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Why Walmart is doubling down on its commitment to climate change

Solar panels cover the roof of a Sam's Club store in Glendora, California.
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Solar panels cover the roof of a Sam's Club store in Glendora, California.

In 2005, Walmart announced a goal to be fully supplied by renewable energy sources, and to work to avoid and reduce greenhouse gas emissions. We didn't set this goal because anyone forced us to.

We set it because we wanted to help address climate change and improve lives, while also strengthening our company and reducing expenses. We thought it would be a win-win: good for society, and good for Walmart.

Eleven years later, that's exactly what we've seen. By investing in solar energy, for example, Walmart has contributed to less greenhouse gas emissions, and helped create thousands of jobs for American solar companies. Walmart is now one of America's leading commercial solar and on-site renewable energy users, and gets about 25 percent of its global energy from renewable sources.

To give another example, by doubling the efficiency of our U.S. fleet from 2005 to 2015, Walmart avoided the emission of nearly 650,000 metric tons of CO2, while also saving nearly $1 billion in the past fiscal year.

This experience is a big reason why I chose to join the "Risky Business Project," which is co-chaired by former New York City Mayor Michael Bloomberg and former U.S. Treasury Secretary Hank Paulson.

The Project's first report, released in 2014, concluded that global climate change posed a serious risk to America's economy. It detailed pressing dangers to businesses large and small—such as lower crop yields, increased health costs, and disaster-caused property losses.

In December, the Project released its latest report—focusing on how to respond to those risks. It concludes that private businesses have an unmatched opportunity to help the U.S. mitigate the risks from climate change. Because companies have such size, scale, and reach, great progress can happen if they lead the way.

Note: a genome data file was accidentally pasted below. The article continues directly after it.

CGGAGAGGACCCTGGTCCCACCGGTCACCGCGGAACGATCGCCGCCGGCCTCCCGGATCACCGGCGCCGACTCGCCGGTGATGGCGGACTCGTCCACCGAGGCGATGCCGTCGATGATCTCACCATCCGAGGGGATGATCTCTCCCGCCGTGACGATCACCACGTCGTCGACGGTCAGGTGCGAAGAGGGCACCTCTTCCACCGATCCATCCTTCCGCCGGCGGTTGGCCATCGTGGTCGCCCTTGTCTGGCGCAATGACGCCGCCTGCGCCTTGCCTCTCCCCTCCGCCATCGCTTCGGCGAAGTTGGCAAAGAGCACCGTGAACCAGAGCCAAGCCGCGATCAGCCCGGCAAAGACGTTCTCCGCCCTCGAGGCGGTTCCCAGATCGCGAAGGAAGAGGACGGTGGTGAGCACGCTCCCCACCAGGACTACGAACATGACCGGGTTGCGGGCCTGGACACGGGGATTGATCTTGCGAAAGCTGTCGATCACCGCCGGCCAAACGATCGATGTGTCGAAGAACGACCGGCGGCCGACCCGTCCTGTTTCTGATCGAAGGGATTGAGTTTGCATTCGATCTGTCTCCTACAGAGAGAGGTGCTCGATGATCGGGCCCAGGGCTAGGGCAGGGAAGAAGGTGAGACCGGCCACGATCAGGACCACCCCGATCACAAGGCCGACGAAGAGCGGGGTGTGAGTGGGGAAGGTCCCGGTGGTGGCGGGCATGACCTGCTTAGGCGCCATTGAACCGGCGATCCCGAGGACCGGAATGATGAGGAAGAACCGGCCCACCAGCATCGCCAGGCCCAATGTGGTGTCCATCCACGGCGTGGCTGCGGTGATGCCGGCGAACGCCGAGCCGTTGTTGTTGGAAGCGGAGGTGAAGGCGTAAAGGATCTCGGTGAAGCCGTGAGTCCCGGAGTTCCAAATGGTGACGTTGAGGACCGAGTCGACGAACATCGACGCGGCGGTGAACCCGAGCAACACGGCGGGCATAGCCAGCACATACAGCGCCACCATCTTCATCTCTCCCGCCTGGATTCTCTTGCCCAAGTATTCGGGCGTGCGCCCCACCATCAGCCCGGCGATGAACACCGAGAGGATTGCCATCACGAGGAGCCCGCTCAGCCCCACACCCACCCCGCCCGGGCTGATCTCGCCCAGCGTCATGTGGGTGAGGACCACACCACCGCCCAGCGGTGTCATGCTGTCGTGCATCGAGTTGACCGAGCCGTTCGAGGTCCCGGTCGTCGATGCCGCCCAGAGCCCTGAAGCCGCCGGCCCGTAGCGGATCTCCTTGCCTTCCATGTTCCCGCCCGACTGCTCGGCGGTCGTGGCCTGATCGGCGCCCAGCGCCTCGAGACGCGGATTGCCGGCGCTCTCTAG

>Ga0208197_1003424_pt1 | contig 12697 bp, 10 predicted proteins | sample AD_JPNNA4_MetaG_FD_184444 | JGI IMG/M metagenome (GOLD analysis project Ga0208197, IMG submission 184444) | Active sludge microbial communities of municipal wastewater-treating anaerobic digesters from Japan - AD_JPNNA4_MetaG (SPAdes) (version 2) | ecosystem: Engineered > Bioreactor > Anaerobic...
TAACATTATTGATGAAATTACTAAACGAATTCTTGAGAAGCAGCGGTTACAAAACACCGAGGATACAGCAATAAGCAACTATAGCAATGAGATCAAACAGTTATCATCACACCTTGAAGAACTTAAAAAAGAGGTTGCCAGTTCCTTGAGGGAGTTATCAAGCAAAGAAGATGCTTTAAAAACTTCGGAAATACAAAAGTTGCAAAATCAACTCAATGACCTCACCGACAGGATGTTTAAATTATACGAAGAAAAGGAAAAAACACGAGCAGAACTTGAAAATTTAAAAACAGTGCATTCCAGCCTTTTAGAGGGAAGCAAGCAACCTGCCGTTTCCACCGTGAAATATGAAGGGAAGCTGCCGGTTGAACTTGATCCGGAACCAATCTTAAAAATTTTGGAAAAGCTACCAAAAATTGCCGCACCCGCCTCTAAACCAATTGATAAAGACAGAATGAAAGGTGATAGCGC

"Walmart plans to work with thousands of partners throughout the supply chain with the goal of reducing emissions an additional 1 gigaton by 2030. That's the equivalent of the total emissions of all passenger vehicles in the U.S. over a year."

The report also confirms what I and others have witnessed first-hand: by taking action to reduce emissions, a business can save money and create value for itself and its customers.

All this is especially true for sectors like retail and consumer goods, which depend on supply chains—both in the U.S. and internationally. After all, retailers don't make very much themselves; they predominantly buy items from others. And they will face unique harm if the complex supply chains they rely on are weakened by climate change.

Last month, Walmart CEO Doug McMillon announced a new science-based emissions target: to reduce emissions 18 percent in Walmart's stores, clubs, distribution centers, and fleet by 2025 compared to 2015 levels. Walmart's goal is to have 50 percent of operations powered by renewable sources by 2025. Doug had previously submitted this plan to the Board of Directors I serve on, and we were happy to support it. It follows a commitment Walmart made last year in Paris, and was developed and approved by experts inside and outside the company.

Perhaps even more powerfully, Walmart plans to work with thousands of partners throughout the supply chain with the goal of reducing emissions an additional 1 gigaton by 2030. That's the equivalent of the total emissions of all passenger vehicles in the U.S. over a year. By tracking the progress of the suppliers it works with, and by showing them how serious it is about this issue, Walmart can accomplish exponentially more than it can alone.

When Doug described this announcement last month, he was clear in stating his belief that the plan would strengthen Walmart as a business. He really believes in this, and so do I. A lot of discussions out there are about government regulations, and they are important. But those of us involved with Walmart's journey can attest that the business benefits of reducing emissions are just as evident as the societal ones.

Risky Business's data shows that if U.S. businesses make investments now towards a diversified clean energy economy, they and consumers will save an average of $366 billion per year on fossil fuel costs by 2050. There will be many more U.S. jobs overall—particularly in sectors like utilities, construction, and manufacturing. As with any major economic transition, there will be challenges. We will need to work together to help everyone make the transition successfully.

Moving to a renewable energy economy would be highly beneficial to the U.S. and the world—but it will only work if private companies lead the way. I hope more will join the effort at this critical time, and help strengthen the economy at the same time they strengthen their own businesses.

Commentary by Rob Walton, a member of Walmart's board of directors. He served as chairman of the board from 1992-2015.

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